The start list features four previous winners, five if we count INEOS man Kwiato’s two victories; as I said above, it’s unlikely he can make it three but he’ll be an invaluable road captain for a certain small cyclo-cross World champion team mate, of whom more in a moment.
Strade Bianche’15: Zdenek Stybar struck the decisive blow on the steep slopes climbing into Siena, dropping his breakaway companions
Quick-Step’s Czech former world ‘cross champion, Zdenek Stybar won in 2015 and has graced the top 10 some six times, strong though he still is it’s hard to see him making it two wins.
Benoot is a good bet for Saturday
Tiesj Benoot [Jumbo Visma] won for Belgium in 2018 and given the way he was riding in Flanders on Saturday it would be unwise to downplay his chances of a repeat. Double world champion, Julian Alaphilippe [Quick-Step & France] won in 2019 and was second last year to a bestial Mathieu Van Der Poel – the cavalier Frenchman can certainly repeat.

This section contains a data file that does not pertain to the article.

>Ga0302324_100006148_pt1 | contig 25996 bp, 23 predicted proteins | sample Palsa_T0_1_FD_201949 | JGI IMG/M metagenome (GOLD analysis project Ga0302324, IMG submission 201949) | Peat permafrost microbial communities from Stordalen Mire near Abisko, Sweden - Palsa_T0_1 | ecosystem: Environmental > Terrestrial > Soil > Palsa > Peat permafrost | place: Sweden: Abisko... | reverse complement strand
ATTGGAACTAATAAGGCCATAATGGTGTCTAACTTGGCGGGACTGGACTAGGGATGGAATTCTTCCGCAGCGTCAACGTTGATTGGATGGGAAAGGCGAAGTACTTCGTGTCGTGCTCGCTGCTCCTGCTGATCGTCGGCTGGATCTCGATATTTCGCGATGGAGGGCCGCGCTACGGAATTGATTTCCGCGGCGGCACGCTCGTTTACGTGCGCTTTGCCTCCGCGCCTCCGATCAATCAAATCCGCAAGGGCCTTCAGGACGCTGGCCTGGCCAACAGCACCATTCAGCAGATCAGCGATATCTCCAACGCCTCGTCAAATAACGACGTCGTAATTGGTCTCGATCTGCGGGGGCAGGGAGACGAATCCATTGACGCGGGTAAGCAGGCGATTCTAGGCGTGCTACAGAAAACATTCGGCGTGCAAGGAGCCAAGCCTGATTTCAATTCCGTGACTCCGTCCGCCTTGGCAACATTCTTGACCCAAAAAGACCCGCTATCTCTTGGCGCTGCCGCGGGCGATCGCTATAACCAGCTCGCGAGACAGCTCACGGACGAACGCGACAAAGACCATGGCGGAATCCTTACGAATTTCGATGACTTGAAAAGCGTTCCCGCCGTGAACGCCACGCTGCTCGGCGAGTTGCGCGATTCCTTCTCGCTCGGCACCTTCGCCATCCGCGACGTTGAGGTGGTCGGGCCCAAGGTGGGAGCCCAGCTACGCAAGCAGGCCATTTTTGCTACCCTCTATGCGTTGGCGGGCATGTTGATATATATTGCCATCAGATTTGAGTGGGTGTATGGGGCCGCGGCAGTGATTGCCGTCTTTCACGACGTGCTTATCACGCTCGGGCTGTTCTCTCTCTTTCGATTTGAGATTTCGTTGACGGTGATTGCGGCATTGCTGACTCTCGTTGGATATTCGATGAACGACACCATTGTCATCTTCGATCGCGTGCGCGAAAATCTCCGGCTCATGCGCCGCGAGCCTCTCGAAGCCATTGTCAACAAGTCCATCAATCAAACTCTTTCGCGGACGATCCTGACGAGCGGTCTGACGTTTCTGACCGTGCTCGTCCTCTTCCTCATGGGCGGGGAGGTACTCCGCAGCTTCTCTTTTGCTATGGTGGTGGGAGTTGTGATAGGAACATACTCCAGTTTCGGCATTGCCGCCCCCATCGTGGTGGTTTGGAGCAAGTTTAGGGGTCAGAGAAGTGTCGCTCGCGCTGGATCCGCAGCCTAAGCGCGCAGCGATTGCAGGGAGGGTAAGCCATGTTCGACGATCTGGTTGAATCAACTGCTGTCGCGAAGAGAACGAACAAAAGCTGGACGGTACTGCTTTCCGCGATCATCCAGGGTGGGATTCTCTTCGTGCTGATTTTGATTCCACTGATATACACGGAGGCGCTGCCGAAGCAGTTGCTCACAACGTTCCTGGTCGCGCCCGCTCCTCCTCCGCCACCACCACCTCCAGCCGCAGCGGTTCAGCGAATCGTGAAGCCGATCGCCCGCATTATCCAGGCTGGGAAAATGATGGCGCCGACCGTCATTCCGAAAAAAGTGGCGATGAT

Alaphilippe happy with his 2019 win
On the subject of MVDP, he doesn’t ride this year, he’s returned to training though, recovering from the back injuries which have plagued him since his bad crash in the Olympic mountain bike race. The 2020 winner, Wout Van Aert is also absent, his focus is 100% on the Tour of Flanders and Paris-Roubaix with Saturday’s dominant performance in Het Nieuwsblad demonstrating that his form is coming along just fine.
No MvdP or WVA
A previous winner who’s still active but doesn’t feature on the start sheet at the time of going to press is 2011 winner, Philippe Gilbert. But that leads us on to who else has to considered – Phil Gil’s Belgian team mate at Lotto Soudal, world hour record holder and ‘Chronoman reinvented as Classicer,’ Victor Campenaerts may not be the most stylish man in the peloton but was as strong as a bull in Het Nieuwsblad.
Campenaerts knows the Strade Bianche